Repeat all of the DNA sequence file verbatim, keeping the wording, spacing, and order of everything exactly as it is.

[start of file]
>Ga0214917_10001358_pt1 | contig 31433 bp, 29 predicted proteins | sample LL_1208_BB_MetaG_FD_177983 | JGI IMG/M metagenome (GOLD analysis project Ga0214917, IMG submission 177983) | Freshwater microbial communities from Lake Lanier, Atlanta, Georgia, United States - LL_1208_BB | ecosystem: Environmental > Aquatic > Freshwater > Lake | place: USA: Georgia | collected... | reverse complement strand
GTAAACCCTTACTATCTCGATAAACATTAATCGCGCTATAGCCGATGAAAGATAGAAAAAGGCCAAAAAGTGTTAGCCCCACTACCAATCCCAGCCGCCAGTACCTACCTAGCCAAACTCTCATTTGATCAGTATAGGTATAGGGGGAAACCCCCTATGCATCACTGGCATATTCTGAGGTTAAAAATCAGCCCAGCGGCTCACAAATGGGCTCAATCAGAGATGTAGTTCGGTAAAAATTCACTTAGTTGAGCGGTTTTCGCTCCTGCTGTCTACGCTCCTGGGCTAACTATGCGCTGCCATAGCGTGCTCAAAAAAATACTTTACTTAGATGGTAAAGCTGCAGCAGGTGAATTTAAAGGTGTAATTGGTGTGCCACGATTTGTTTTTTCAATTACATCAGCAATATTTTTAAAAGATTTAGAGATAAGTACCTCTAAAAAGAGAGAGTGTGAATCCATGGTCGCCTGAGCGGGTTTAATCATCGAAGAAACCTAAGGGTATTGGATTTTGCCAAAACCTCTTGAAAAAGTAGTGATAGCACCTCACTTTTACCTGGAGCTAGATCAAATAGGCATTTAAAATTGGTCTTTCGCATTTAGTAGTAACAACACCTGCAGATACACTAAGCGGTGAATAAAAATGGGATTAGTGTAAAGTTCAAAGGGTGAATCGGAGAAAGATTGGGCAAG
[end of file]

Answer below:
>Ga0214917_10001358_pt1 | contig 31433 bp, 29 predicted proteins | sample LL_1208_BB_MetaG_FD_177983 | JGI IMG/M metagenome (GOLD analysis project Ga0214917, IMG submission 177983) | Freshwater microbial communities from Lake Lanier, Atlanta, Georgia, United States - LL_1208_BB | ecosystem: Environmental > Aquatic > Freshwater > Lake | place: USA: Georgia | collected... | reverse complement strand
GTAAACCCTTACTATCTCGATAAACATTAATCGCGCTATAGCCGATGAAAGATAGAAAAAGGCCAAAAAGTGTTAGCCCCACTACCAATCCCAGCCGCCAGTACCTACCTAGCCAAACTCTCATTTGATCAGTATAGGTATAGGGGGAAACCCCCTATGCATCACTGGCATATTCTGAGGTTAAAAATCAGCCCAGCGGCTCACAAATGGGCTCAATCAGAGATGTAGTTCGGTAAAAATTCACTTAGTTGAGCGGTTTTCGCTCCTGCTGTCTACGCTCCTGGGCTAACTATGCGCTGCCATAGCGTGCTCAAAAAAATACTTTACTTAGATGGTAAAGCTGCAGCAGGTGAATTTAAAGGTGTAATTGGTGTGCCACGATTTGTTTTTTCAATTACATCAGCAATATTTTTAAAAGATTTAGAGATAAGTACCTCTAAAAAGAGAGAGTGTGAATCCATGGTCGCCTGAGCGGGTTTAATCATCGAAGAAACCTAAGGGTATTGGATTTTGCCAAAACCTCTTGAAAAAGTAGTGATAGCACCTCACTTTTACCTGGAGCTAGATCAAATAGGCATTTAAAATTGGTCTTTCGCATTTAGTAGTAACAACACCTGCAGATACACTAAGCGGTGAATAAAAATGGGATTAGTGTAAAGTTCAAAGGGTGAATCGGAGAAAGATTGGGCAAG